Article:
SYDNEY, AAP – “Ski changers” and “tree changers” are being blamed for pushing the price of land in NSW to a record-high peak.

Land in the state was valued at $2.2 trillion in the 12 months to July 2021, up from $1.8 trillion – an uptick of 24.8 per cent.

The biggest growth was recorded in the Hunter Valley coast, where overall values were up 38.1 per cent.

The rise in land prices was due to buyers looking for affordability and “preferred lifestyle options”, NSW Valuer General David Parker said.

“(The) green change, tree change, sea change and ski change has been exacerbated by greater employer flexibility,” Dr Parker said.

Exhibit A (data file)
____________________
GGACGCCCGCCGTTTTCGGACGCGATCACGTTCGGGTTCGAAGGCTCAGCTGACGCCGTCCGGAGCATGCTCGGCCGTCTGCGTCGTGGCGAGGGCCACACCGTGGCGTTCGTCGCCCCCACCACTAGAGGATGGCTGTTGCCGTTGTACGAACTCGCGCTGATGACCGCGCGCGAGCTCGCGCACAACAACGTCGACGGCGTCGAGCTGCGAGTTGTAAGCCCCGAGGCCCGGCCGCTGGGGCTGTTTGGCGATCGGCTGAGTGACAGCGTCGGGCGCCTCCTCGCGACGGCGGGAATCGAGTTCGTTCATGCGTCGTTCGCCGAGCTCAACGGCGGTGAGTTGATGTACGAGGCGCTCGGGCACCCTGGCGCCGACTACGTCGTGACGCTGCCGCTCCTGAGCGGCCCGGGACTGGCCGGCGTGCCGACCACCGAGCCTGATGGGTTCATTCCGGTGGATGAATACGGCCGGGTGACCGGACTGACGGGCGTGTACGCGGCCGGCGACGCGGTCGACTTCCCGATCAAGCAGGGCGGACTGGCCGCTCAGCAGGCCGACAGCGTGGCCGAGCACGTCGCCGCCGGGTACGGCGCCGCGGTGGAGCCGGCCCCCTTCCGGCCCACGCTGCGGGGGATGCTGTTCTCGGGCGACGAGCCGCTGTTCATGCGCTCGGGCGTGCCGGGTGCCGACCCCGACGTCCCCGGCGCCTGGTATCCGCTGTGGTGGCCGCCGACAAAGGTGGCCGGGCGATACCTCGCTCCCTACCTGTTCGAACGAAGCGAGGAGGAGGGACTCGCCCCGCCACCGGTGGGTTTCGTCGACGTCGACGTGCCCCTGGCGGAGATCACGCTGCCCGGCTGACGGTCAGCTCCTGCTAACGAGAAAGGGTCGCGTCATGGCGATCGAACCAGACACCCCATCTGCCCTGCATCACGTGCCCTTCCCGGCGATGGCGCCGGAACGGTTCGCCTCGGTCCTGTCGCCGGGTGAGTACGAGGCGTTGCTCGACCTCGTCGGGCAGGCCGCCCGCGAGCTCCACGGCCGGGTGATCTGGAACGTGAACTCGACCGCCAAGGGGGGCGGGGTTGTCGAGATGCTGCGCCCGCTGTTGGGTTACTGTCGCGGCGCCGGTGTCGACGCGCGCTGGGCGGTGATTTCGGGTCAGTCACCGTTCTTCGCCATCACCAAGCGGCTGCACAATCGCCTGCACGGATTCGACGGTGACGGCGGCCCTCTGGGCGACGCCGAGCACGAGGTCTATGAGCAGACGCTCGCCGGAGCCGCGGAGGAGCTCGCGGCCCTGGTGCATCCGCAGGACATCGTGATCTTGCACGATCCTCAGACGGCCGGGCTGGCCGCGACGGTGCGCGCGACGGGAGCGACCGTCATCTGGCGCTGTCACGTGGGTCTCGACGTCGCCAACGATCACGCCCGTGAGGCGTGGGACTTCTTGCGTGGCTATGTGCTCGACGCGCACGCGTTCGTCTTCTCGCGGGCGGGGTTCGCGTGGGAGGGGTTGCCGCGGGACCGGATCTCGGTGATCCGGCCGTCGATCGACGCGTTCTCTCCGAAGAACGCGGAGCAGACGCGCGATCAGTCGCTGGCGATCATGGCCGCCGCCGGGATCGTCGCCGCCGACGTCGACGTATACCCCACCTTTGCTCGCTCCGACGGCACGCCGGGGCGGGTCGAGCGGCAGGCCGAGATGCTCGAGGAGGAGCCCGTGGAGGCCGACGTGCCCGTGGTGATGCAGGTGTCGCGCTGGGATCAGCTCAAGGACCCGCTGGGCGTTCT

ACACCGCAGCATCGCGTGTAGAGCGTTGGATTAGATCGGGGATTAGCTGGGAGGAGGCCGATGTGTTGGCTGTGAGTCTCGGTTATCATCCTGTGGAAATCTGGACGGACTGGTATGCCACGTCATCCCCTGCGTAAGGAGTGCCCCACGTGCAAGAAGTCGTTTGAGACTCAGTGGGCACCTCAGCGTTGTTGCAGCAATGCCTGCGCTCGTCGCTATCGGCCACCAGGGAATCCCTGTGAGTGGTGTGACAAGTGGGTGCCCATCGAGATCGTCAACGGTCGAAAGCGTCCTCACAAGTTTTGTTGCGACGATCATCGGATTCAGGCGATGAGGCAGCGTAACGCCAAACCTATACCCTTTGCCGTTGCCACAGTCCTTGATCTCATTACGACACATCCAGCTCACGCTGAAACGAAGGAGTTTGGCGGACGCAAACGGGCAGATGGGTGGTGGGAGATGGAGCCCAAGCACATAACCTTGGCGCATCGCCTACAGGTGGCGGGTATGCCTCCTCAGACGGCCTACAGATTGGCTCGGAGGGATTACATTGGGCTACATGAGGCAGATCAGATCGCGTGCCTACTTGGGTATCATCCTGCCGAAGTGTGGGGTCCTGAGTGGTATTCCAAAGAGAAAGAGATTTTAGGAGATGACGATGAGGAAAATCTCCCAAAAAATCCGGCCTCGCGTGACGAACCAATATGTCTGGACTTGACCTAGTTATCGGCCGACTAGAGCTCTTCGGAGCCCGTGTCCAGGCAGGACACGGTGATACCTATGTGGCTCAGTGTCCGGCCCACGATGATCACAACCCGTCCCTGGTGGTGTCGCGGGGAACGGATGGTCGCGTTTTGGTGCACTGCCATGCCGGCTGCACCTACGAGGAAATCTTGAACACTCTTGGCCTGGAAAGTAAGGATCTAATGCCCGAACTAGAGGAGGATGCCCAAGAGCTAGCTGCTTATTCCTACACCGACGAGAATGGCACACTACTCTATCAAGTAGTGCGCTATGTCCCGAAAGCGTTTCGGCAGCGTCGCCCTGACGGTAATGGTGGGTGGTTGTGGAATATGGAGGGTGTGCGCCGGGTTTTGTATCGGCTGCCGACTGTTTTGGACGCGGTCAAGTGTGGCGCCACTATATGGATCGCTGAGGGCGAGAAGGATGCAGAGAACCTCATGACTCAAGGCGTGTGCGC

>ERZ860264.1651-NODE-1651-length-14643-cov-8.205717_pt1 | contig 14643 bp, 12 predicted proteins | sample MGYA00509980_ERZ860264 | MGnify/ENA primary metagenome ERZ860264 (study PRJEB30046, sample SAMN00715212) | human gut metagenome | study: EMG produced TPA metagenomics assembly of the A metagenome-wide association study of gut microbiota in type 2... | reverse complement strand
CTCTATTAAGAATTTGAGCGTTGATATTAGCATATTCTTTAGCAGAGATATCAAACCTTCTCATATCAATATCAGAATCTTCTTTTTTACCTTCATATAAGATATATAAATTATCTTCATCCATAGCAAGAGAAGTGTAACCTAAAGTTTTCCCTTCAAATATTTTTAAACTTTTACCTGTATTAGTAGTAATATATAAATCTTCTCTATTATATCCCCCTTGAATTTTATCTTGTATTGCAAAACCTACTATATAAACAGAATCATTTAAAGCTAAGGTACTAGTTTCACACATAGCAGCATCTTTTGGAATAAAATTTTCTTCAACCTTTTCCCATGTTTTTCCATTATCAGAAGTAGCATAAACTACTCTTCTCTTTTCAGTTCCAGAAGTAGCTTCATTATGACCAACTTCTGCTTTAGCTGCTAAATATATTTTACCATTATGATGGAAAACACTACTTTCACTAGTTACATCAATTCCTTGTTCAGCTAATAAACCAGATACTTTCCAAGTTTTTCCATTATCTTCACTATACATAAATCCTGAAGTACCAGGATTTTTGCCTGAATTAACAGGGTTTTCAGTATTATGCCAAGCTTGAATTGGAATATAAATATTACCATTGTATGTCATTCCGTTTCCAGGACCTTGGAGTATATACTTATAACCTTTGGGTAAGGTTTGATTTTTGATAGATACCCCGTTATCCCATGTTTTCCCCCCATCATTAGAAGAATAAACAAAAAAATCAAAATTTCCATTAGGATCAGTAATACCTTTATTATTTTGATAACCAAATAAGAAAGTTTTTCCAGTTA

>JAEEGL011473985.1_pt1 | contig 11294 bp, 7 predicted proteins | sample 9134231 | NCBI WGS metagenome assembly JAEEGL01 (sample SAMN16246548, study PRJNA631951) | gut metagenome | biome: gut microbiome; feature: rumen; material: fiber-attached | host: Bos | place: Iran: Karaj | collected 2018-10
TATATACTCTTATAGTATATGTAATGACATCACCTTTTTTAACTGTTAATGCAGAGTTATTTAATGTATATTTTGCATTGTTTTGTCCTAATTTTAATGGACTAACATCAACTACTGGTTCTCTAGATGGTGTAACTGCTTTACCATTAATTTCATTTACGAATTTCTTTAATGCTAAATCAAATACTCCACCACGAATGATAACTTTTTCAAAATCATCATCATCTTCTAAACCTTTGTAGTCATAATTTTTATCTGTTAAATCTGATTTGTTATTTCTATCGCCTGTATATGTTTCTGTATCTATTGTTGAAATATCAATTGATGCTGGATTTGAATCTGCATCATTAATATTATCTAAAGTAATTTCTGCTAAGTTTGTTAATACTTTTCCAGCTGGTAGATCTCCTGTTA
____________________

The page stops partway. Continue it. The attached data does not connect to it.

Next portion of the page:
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Commercial land value also grew in 2021, becoming 14.9 per cent more valuable in the 12 months to July 1, 2021. Western Sydney reported a 30.3 per cent growth and the Hunter coast grew 29.4 per cent.

Rural land values also rose in value by 26 per cent over the same period. In the Murray region, values increased well above the average to 43.1 per cent. The increase in price is being driven by a sustained demand for quality farming and grazing lands, Dr Parker said.

The price of industrial land also increased by 22.8 per cent overall, with prices in central Sydney growing 35 per cent. Growth there was stimulated by a lack of supply and an e-commerce boom over the Delta lockdown.

It comes after the Australian Bureau of Statistics last year found the value of the nation’s housing market had passed $9 trillion.

The average cost of a home was $863,700 at the end of 2021, up from $821,700 in the June quarter.

Prices rose 21.7 per over the year, which was the strongest performance since 2003.